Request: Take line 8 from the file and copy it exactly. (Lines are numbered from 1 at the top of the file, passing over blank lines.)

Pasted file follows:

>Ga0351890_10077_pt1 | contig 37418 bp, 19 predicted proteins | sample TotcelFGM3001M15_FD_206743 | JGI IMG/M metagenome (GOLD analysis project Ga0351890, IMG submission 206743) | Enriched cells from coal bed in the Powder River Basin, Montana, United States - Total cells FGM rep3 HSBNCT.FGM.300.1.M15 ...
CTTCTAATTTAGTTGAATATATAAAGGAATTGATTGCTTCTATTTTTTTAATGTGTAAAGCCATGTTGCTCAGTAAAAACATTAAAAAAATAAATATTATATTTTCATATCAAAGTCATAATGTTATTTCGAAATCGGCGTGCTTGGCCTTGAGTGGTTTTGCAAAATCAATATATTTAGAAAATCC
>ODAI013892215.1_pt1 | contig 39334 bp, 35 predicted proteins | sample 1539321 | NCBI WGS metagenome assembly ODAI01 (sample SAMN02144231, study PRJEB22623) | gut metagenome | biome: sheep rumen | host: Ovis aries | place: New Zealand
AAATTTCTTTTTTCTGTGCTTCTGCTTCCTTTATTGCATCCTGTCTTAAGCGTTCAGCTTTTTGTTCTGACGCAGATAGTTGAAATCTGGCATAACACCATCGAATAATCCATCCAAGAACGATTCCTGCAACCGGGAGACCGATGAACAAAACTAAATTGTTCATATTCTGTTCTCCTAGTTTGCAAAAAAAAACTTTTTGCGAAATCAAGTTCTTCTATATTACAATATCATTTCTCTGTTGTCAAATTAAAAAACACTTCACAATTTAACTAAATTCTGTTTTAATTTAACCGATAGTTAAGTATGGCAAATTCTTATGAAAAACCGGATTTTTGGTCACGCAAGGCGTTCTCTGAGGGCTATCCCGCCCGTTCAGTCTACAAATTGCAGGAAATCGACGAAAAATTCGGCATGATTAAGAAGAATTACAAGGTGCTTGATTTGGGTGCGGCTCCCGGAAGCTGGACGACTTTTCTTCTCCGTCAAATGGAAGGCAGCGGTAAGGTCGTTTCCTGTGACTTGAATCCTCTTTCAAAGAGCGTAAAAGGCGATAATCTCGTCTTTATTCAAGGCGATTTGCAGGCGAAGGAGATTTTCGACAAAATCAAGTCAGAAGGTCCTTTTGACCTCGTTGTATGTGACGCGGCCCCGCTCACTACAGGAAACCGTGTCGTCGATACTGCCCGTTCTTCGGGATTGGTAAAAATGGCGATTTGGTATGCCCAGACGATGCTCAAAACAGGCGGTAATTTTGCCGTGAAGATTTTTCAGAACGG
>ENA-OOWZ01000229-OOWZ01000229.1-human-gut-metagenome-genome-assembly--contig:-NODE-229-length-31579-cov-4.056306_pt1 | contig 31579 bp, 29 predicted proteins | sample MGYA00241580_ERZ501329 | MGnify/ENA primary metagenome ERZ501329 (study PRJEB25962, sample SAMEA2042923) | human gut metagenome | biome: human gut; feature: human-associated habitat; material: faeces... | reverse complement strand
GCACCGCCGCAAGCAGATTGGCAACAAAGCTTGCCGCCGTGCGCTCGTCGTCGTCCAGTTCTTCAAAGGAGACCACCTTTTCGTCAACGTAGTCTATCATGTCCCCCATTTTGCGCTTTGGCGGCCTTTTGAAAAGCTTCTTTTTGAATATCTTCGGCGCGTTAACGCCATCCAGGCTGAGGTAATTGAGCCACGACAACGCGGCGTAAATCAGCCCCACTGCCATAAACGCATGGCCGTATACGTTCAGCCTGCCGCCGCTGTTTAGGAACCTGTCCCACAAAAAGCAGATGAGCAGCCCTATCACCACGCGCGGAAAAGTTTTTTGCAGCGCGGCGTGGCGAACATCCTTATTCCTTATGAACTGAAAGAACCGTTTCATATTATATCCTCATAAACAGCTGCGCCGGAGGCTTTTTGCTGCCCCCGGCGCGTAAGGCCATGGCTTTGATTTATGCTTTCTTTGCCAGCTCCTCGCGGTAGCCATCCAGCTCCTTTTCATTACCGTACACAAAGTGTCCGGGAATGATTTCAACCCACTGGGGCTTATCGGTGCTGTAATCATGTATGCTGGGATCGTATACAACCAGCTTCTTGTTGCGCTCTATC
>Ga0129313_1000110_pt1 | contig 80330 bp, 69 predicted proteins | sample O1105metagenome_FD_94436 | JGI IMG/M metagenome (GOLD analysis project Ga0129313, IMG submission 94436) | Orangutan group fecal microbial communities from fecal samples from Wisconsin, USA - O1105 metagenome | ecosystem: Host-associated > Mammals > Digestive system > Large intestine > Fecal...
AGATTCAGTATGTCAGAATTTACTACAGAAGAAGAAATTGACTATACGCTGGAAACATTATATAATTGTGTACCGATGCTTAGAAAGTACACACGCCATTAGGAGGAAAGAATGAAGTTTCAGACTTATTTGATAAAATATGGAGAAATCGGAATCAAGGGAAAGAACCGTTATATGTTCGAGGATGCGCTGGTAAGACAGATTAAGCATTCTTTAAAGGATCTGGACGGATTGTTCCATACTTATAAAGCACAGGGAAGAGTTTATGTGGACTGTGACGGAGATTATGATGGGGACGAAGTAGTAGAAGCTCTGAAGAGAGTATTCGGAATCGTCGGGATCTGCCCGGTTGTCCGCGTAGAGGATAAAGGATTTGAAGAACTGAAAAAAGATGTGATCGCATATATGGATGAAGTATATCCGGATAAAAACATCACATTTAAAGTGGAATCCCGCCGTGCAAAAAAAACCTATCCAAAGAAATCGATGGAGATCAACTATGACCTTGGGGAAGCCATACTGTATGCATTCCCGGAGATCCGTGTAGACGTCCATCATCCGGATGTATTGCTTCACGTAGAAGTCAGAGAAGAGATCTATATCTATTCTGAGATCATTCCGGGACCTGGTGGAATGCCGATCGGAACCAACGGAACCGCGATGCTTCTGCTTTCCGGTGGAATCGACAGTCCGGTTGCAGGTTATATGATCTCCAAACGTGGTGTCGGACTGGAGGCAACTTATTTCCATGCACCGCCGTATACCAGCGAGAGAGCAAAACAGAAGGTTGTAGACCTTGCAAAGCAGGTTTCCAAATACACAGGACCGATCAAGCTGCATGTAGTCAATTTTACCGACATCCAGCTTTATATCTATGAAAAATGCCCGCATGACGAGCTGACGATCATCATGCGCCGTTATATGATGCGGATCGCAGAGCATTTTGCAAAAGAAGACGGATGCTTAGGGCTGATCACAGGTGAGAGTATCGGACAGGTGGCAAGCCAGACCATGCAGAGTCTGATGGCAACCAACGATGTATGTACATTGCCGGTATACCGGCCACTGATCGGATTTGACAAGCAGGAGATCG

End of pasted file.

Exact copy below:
AGATTCAGTATGTCAGAATTTACTACAGAAGAAGAAATTGACTATACGCTGGAAACATTATATAATTGTGTACCGATGCTTAGAAAGTACACACGCCATTAGGAGGAAAGAATGAAGTTTCAGACTTATTTGATAAAATATGGAGAAATCGGAATCAAGGGAAAGAACCGTTATATGTTCGAGGATGCGCTGGTAAGACAGATTAAGCATTCTTTAAAGGATCTGGACGGATTGTTCCATACTTATAAAGCACAGGGAAGAGTTTATGTGGACTGTGACGGAGATTATGATGGGGACGAAGTAGTAGAAGCTCTGAAGAGAGTATTCGGAATCGTCGGGATCTGCCCGGTTGTCCGCGTAGAGGATAAAGGATTTGAAGAACTGAAAAAAGATGTGATCGCATATATGGATGAAGTATATCCGGATAAAAACATCACATTTAAAGTGGAATCCCGCCGTGCAAAAAAAACCTATCCAAAGAAATCGATGGAGATCAACTATGACCTTGGGGAAGCCATACTGTATGCATTCCCGGAGATCCGTGTAGACGTCCATCATCCGGATGTATTGCTTCACGTAGAAGTCAGAGAAGAGATCTATATCTATTCTGAGATCATTCCGGGACCTGGTGGAATGCCGATCGGAACCAACGGAACCGCGATGCTTCTGCTTTCCGGTGGAATCGACAGTCCGGTTGCAGGTTATATGATCTCCAAACGTGGTGTCGGACTGGAGGCAACTTATTTCCATGCACCGCCGTATACCAGCGAGAGAGCAAAACAGAAGGTTGTAGACCTTGCAAAGCAGGTTTCCAAATACACAGGACCGATCAAGCTGCATGTAGTCAATTTTACCGACATCCAGCTTTATATCTATGAAAAATGCCCGCATGACGAGCTGACGATCATCATGCGCCGTTATATGATGCGGATCGCAGAGCATTTTGCAAAAGAAGACGGATGCTTAGGGCTGATCACAGGTGAGAGTATCGGACAGGTGGCAAGCCAGACCATGCAGAGTCTGATGGCAACCAACGATGTATGTACATTGCCGGTATACCGGCCACTGATCGGATTTGACAAGCAGGAGATCG